In real estate, they say it's location location location, but in my world, it's timing. I graduated from Quebec city's Laval University as a Mechanical Engineer. This was in 1993, a time when 40,000 engineers were unemployed. Not the best time to graduate as an engineer. So basically there were no jobs, no offers for months from anywhere, so I started to wonder if my country (Canada) was the place for me. Even if I did get a job, the government takes half what I earn. Eventually I was hired as an engineer and practiced engineering for few years and really experienced the pain paying a lot of taxes. The salaries were not that great to begin with, but the taxes were really overkill. Brief interjection: I have to point out a lesson on taxes. Back in those days, in the mid-90s, the government was taxing cigarettes drastically. In the USA you could buy a pack of cigarettes for $2, but in Canada it was $6. All in taxes. Well, what happened was probably obvious - the average guy became a trafficant of nicotine. Most people were getting smokes illegally. The situation was so bad that almost everyone who smoked was involved in some sort of illegal operation. I'm glad I never smoked but the government was forced to make drastic changes. They finally wised up and they reduced the taxes by 95% to almost no tax at all. That destroyed the entire illegal business going on at that time. The interesting story here is they started to make more money than they did before because they sold even more. This is something to think about, that there is a middle line somewhere that we always need to be aware of.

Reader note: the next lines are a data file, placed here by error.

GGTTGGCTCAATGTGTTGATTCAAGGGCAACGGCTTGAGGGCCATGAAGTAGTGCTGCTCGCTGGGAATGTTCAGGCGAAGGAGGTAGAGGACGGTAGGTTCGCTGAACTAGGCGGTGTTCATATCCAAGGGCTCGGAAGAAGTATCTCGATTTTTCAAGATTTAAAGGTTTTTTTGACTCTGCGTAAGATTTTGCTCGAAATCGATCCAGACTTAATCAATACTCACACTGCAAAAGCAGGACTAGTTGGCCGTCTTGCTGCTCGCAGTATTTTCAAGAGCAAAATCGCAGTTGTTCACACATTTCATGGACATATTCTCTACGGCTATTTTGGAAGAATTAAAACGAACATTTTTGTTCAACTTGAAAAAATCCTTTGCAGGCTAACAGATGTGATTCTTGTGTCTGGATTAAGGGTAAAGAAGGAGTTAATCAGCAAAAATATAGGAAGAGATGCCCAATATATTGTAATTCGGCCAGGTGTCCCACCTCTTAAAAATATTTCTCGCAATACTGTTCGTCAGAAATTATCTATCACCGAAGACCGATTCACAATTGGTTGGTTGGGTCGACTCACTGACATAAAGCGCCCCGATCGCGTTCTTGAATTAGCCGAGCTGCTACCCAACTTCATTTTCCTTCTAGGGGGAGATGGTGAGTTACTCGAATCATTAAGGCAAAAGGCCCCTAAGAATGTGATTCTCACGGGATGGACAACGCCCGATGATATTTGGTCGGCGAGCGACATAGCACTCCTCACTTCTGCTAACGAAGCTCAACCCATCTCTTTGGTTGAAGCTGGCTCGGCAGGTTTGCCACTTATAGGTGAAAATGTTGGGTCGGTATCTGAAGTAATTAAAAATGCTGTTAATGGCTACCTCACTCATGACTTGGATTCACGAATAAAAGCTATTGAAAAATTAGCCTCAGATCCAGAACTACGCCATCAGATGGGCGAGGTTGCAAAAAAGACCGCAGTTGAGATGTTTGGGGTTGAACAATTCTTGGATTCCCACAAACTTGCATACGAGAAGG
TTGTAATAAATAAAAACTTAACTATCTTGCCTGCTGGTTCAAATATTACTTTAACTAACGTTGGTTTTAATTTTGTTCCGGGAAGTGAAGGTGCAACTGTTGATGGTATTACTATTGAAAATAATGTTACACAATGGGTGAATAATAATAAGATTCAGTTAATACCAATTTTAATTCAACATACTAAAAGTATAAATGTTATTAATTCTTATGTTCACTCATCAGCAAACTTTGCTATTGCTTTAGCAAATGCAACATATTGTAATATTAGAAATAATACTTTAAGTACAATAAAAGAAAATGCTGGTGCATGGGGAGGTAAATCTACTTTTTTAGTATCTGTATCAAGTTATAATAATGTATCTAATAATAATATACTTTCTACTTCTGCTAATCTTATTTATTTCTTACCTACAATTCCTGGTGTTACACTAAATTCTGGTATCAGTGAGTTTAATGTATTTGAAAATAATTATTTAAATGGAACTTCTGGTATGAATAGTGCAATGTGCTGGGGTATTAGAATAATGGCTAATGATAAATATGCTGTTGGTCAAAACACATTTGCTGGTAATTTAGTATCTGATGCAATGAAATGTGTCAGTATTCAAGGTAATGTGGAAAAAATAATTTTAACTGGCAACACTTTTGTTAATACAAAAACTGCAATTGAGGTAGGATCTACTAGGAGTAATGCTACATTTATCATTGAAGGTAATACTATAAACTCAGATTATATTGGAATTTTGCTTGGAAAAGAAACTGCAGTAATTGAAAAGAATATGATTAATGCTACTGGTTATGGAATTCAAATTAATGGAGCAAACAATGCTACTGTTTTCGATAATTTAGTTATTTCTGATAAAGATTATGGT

I eventually grew tired of engineering; I needed something to stimulate my gray matter. I had to get back to my hobby which was until then writing software. I started to have some real thoughts about going to Silicon valley around 1996.
I then got my first job in the USA in 1998. It was not in Silicon Valley as I initially planned but in midwest in Ohio. I drove down there, practicing my English along the way. When I got there, a few things surprised me.
I was really surprised by the way people drive. I never passed so many cars on the right lane in my life. People just seemed to refuse to move into the right lane to let people pass on the left. This was my first surprise. The Second big surprise I got was Meijer's. I never saw a store that big in my life (even today), and on top of that it was open 24 hours. I never woke up in middle of the night to go get Ice cream at 4am, but the idea of it is nice.
The third thing that I was surprised is how many people were very overweight. It did not seem to be a problem to theml; the doors are wider down there, they can pass through. I just was a little surprised. Maybe they still lived in the period of Louis XIV when only the healthy can eat.
The fourth thing I was surprised about was a slight different from where I come from regarding people to be more polite and respectful in the United States. This is interesting difference maybe due to more religious people and being wealthier in general. I had to learn to tone down my blunt French Canadian somewhat unless people thought I was rude.
Nevertheless, I enjoyed living in Columbus, Ohio for few years. This was not the best place for me to make my strategic career moves though, though since I was now a software developer. I decided to make the move to Silicon valley. I had now enough experience and confidence. I moved in California in the beginning of year 2001. Was not the best timing again (dot com crash) - but was great weather!